Ford Ecoboost ready for Daytona

Ecoboost is ready for the tough twenty-four

Ford Ecoboost ready for Daytona

In a great example of technology transfer, Ford Racing will debut its 3.5-liter EcoBoost in the TUDOR United SportsCar Series this weekend. On the eve of Ford Motor Company’s twin-turbo V-6 making its endurance racing start at the Rolex 24 at Daytona, Ford Racing’s Jamie Allison answered five questions about preparations for the ultimate American endurance race.

1) The 3.5-liter EcoBoost makes its debut at the Rolex 24 at Daytona with Chip Ganassi Racing with Felix Sebates and Michael Shank Racing with Curb/Agajanian. How much of this twin-turbocharged V-6 engine is production based?

“Seventy-percent of the 3.5-liter EcoBoost engine our teams will compete with are the same production components that serve every day in our customer’s cars and trucks. The engine block, cylinder heads and gaskets, and valvetrain drive are all stock… at double the horsepower!

2) The Ford Roush Yates powertrains sit in three cars on two teams, each with podium experience at Daytona. Have the teams been sharing data on development?

#60 Michael Shank Racing with Curb/Agajanian Riley DP Ford EcoBoost: John Pew, Oswaldo Negri, A.J. Allmendinger, Justin Wilson
#60 Michael Shank Racing with Curb/Agajanian Riley DP Ford EcoBoost: John Pew, Oswaldo Negri, A.J. Allmendinger, Justin Wilson

Photo by: Trevor Horn

“At Ford Racing, we firmly believe in the ‘OneFord’ approach. We already have a regular forum where Shank, Ganassi, Roush Yates Engines and the Ford Racing team discuss development of all aspects of readiness, including aero, engine, chassis and overall race preparation. For example, during the Roar test, the entire OneFord team convened for a nightly post-practice session for shared learnings. With our combined mission, which is founded on racing our new 3.5-liter EcoBoost in the three Ford DPs, it requires everyone to be pulling in the same direction.”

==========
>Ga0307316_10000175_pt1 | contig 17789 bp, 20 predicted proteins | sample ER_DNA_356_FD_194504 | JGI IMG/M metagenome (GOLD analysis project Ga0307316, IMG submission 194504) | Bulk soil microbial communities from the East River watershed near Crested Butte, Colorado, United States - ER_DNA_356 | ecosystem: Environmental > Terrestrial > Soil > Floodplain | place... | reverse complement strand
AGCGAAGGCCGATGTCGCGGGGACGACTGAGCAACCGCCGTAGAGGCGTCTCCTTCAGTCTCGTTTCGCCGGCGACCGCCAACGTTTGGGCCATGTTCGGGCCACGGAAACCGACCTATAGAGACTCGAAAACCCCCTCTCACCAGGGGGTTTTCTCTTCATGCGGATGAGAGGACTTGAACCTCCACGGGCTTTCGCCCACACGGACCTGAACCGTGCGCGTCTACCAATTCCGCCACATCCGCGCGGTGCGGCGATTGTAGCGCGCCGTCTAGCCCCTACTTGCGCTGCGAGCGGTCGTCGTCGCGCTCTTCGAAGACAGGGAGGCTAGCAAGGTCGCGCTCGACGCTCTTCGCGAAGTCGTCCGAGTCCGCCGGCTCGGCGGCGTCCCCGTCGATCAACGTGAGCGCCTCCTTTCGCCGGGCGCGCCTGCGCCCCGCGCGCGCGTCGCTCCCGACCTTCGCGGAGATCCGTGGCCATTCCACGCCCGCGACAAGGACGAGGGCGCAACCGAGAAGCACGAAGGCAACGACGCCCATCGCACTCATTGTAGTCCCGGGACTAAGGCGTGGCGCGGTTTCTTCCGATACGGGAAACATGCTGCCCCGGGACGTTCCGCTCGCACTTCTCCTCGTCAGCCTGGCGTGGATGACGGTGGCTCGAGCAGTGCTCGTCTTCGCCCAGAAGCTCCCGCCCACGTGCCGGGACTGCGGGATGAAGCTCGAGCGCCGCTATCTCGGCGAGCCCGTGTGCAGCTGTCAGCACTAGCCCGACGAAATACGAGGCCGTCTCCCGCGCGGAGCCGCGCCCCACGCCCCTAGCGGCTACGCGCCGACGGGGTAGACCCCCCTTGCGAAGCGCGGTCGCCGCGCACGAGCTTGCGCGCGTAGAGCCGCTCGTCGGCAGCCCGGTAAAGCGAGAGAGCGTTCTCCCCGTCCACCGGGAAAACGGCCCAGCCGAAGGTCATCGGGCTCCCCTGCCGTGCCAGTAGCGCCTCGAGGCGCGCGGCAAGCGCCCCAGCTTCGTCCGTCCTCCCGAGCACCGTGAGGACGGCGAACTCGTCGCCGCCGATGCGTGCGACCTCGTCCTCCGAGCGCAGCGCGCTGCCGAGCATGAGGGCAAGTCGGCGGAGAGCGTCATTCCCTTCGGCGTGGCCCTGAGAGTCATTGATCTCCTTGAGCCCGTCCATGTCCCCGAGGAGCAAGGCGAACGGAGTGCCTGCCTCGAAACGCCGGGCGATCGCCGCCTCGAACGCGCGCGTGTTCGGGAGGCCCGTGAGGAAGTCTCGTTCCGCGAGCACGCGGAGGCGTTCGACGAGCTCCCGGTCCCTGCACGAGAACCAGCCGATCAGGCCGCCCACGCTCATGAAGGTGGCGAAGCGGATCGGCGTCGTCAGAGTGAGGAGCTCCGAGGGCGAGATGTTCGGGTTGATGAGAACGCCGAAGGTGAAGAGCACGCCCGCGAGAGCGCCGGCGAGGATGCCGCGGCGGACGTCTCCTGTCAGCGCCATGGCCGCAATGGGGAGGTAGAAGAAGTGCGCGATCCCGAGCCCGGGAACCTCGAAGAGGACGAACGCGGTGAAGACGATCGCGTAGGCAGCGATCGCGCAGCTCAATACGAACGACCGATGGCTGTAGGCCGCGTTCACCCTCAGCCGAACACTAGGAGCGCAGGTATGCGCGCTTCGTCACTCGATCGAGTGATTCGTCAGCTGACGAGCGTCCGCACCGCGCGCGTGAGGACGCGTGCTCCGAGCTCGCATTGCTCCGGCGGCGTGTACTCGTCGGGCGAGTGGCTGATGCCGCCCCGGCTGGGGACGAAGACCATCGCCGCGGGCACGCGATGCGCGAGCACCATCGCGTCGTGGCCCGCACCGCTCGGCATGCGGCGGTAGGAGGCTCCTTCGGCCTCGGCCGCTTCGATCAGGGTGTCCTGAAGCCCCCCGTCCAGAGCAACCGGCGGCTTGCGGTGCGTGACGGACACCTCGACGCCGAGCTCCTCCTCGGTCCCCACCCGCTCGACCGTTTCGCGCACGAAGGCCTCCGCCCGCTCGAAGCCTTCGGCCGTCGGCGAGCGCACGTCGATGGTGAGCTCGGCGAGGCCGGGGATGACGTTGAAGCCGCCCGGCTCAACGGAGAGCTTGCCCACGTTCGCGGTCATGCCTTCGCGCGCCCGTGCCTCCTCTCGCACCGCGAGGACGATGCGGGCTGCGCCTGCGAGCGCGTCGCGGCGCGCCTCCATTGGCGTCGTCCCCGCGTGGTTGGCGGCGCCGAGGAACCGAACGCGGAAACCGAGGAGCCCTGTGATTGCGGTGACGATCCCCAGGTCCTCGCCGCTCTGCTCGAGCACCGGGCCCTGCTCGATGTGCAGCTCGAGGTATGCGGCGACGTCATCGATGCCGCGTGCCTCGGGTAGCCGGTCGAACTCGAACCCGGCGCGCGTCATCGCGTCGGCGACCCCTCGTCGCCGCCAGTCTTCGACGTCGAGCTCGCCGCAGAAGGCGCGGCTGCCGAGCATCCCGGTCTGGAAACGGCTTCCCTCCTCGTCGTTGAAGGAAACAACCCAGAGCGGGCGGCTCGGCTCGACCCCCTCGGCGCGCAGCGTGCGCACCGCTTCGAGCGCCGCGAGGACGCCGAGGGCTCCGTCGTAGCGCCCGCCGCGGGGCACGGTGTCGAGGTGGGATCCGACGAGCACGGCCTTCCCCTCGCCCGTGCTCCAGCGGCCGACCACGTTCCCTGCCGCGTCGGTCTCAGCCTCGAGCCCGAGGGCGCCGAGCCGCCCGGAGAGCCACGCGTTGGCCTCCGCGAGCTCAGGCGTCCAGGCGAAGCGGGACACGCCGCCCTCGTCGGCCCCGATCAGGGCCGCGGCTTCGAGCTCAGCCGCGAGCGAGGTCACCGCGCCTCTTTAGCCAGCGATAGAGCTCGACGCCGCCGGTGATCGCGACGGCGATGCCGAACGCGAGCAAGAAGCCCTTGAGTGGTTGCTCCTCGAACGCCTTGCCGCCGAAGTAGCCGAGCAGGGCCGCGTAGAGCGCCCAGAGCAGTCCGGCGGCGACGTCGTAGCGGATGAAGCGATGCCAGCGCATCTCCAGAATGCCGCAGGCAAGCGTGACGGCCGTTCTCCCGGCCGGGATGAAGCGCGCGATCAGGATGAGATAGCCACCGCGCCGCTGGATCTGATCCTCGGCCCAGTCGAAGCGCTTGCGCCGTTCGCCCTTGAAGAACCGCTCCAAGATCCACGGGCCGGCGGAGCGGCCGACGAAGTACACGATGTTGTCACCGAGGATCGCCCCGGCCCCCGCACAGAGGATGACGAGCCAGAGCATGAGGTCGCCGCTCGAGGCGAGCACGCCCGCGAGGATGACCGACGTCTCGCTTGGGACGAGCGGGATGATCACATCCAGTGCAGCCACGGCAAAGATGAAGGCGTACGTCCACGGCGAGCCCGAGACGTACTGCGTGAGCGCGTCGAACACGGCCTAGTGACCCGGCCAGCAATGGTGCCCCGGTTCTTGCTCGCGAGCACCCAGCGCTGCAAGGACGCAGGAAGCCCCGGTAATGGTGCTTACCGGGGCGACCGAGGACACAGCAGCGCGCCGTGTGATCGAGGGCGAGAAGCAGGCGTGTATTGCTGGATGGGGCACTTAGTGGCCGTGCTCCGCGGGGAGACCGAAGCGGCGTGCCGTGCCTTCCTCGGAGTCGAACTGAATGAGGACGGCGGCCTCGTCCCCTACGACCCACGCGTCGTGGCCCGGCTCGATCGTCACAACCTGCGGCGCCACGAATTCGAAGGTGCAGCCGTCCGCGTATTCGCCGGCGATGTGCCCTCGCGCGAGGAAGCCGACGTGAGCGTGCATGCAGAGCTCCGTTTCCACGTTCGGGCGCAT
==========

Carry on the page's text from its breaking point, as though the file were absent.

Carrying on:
3) What are the expectations for the EcoBoost engine platform this year?

“When we started this program two years ago with Roush Yates and Michael Shank, we knew it had the potential to become the spotlight program for technology transfer at Ford Motor Company. Adapting a new engine to racing is continuous and iterative development with extensive engineering analysis and durability testing, both on dyno and on track. For example, we have already put over 11,000 simulated race miles on the engine at our Ford Racing 17G dyno in Dearborn -- that is the equivalent of four Rolex 24 events. At Ford Racing, we have a sharp focus on using our race programs to improve the products consumers drive on the street, and vice-versa. Those ties are stronger than ever and we are working hand-in-hand with the entire Ford Product Development area, Roush Yates Engines, and our race teams to integrate the 3.5-liter EcoBoost and ultimately contend for a championship.”

4) Speaking of a championship, Ford Racing has some of the most talented endurance drivers in the world at the wheel with Chip Ganassi Racing with Felix Sebates and Michael Shank Racing with Curb/Agajanian. Does that put added pressure on Ford?

“No matter what the challenge or race, there’s always pressure to perform. Ford has a very rich history of winning in all forms of motorsports, and especially in endurance sports car racing. The Rolex 24 certainly brings its own set of expectations and challenges, and we are blessed with championship-caliber drivers and teams that now will field three EcoBoost-powered Prototypes. We know one thing – this twin-turbo engine is powerful, and the cars are fast. We wish all of our teams a great Rolex 24.”

5) We’ve heard about the challenges these teams faced during the Roar Before the 24 test. What’s the story?

"With any development program, there will be learnings taken from on track that don't show up in dyno testing. At the Roar, that was the first full-on opportunity to assess our EcoBoost in true racing conditions. The stresses, the forces, the heat that is generated on track, can't always be simulated in a dyno cell, and there were some engine/chassis interface issues we saw at the Roar that we have addressed…that's why we test. The thing we are proud of right now is that our engineering team in Dearborn, the Roush Yates people in Charlotte, and the Ganassi and Shank teams are all working together as one team to field our Ford EcoBoost engine in its racing debut… at the most demanding endurance race of the season. That is the spirit of racing at its best."

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